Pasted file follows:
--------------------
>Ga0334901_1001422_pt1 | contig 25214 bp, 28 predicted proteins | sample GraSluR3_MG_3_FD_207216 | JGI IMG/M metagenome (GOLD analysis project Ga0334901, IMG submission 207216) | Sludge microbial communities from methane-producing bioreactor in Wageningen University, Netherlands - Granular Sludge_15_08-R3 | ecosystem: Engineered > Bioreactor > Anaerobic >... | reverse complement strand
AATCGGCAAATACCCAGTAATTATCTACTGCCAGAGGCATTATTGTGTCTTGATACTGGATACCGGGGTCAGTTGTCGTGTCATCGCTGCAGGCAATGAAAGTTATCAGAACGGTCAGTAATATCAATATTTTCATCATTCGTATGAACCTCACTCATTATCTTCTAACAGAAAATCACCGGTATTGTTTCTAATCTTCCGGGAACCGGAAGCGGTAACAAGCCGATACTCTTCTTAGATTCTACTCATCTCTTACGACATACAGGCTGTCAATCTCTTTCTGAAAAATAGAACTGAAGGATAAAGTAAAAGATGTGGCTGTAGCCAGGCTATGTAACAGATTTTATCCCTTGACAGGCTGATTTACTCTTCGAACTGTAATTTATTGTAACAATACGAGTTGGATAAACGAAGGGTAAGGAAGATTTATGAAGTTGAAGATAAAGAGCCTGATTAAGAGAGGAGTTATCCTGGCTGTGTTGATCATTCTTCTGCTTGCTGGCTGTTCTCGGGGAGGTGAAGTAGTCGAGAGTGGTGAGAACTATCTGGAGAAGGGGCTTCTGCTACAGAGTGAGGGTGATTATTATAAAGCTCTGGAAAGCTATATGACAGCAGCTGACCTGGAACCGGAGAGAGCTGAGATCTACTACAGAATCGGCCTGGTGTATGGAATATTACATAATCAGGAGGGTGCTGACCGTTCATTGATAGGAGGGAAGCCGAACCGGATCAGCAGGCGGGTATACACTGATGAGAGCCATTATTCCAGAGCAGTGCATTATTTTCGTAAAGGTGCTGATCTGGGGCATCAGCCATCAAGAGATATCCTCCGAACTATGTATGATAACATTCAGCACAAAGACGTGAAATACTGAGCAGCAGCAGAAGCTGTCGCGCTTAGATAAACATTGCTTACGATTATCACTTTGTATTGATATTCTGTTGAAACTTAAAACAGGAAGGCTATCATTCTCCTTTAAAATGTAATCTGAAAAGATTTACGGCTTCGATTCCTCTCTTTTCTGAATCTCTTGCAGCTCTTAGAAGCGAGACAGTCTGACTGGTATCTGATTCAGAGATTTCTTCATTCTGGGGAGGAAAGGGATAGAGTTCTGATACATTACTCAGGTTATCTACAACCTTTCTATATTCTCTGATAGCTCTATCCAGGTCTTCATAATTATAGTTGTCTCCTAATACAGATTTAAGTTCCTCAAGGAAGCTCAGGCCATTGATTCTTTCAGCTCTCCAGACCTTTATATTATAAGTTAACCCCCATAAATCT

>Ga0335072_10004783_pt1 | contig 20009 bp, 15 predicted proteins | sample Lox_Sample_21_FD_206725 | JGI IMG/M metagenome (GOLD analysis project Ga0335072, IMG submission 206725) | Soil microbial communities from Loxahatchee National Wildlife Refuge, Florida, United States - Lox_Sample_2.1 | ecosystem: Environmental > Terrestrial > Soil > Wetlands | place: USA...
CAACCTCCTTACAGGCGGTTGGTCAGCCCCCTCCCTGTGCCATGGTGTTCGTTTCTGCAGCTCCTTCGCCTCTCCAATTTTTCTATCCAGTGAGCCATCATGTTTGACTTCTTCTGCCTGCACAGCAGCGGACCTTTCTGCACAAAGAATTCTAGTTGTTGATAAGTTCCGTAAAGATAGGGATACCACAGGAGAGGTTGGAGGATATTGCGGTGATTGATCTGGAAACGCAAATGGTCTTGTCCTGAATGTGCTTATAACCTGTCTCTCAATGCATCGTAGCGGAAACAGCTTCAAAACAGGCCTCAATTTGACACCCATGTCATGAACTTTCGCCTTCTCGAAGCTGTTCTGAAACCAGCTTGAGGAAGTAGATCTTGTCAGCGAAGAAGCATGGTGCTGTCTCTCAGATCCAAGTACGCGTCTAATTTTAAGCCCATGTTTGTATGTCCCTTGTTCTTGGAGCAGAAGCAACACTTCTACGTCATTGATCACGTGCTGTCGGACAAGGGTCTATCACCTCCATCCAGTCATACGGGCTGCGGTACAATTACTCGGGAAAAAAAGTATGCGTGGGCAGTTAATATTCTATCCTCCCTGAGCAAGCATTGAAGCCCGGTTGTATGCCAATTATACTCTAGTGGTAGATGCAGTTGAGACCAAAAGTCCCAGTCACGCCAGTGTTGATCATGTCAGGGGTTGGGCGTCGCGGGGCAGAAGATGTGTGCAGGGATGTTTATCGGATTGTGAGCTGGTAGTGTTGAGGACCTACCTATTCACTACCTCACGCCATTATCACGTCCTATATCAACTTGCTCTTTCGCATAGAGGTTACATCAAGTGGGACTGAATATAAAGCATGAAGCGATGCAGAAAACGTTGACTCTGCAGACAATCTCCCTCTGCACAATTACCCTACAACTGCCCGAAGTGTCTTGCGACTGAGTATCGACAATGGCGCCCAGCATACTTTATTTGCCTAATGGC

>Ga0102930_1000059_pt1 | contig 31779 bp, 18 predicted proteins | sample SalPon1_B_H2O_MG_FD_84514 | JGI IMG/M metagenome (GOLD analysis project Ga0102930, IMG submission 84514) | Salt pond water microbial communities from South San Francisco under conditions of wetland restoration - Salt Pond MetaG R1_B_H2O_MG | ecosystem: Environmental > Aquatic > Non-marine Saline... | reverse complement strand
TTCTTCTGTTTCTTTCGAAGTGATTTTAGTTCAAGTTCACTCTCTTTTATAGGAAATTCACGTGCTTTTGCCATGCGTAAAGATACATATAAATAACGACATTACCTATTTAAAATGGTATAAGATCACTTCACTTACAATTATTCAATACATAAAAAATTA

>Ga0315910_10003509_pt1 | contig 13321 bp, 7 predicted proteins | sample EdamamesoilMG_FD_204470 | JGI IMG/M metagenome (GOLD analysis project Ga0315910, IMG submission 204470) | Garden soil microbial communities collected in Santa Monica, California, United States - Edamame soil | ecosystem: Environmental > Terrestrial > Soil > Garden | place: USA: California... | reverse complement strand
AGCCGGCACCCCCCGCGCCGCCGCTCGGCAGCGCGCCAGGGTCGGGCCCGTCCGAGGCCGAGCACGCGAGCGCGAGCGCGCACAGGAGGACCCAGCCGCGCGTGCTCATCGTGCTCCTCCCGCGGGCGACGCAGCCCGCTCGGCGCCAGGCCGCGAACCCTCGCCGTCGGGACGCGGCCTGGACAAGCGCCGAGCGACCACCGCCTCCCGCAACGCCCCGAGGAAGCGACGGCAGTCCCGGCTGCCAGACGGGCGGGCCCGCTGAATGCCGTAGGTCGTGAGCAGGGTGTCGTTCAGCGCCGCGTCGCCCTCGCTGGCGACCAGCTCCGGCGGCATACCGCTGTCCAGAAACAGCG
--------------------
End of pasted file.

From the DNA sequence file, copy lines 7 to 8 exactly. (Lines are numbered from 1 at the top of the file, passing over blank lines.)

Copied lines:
>Ga0315910_10003509_pt1 | contig 13321 bp, 7 predicted proteins | sample EdamamesoilMG_FD_204470 | JGI IMG/M metagenome (GOLD analysis project Ga0315910, IMG submission 204470) | Garden soil microbial communities collected in Santa Monica, California, United States - Edamame soil | ecosystem: Environmental > Terrestrial > Soil > Garden | place: USA: California... | reverse complement strand
AGCCGGCACCCCCCGCGCCGCCGCTCGGCAGCGCGCCAGGGTCGGGCCCGTCCGAGGCCGAGCACGCGAGCGCGAGCGCGCACAGGAGGACCCAGCCGCGCGTGCTCATCGTGCTCCTCCCGCGGGCGACGCAGCCCGCTCGGCGCCAGGCCGCGAACCCTCGCCGTCGGGACGCGGCCTGGACAAGCGCCGAGCGACCACCGCCTCCCGCAACGCCCCGAGGAAGCGACGGCAGTCCCGGCTGCCAGACGGGCGGGCCCGCTGAATGCCGTAGGTCGTGAGCAGGGTGTCGTTCAGCGCCGCGTCGCCCTCGCTGGCGACCAGCTCCGGCGGCATACCGCTGTCCAGAAACAGCG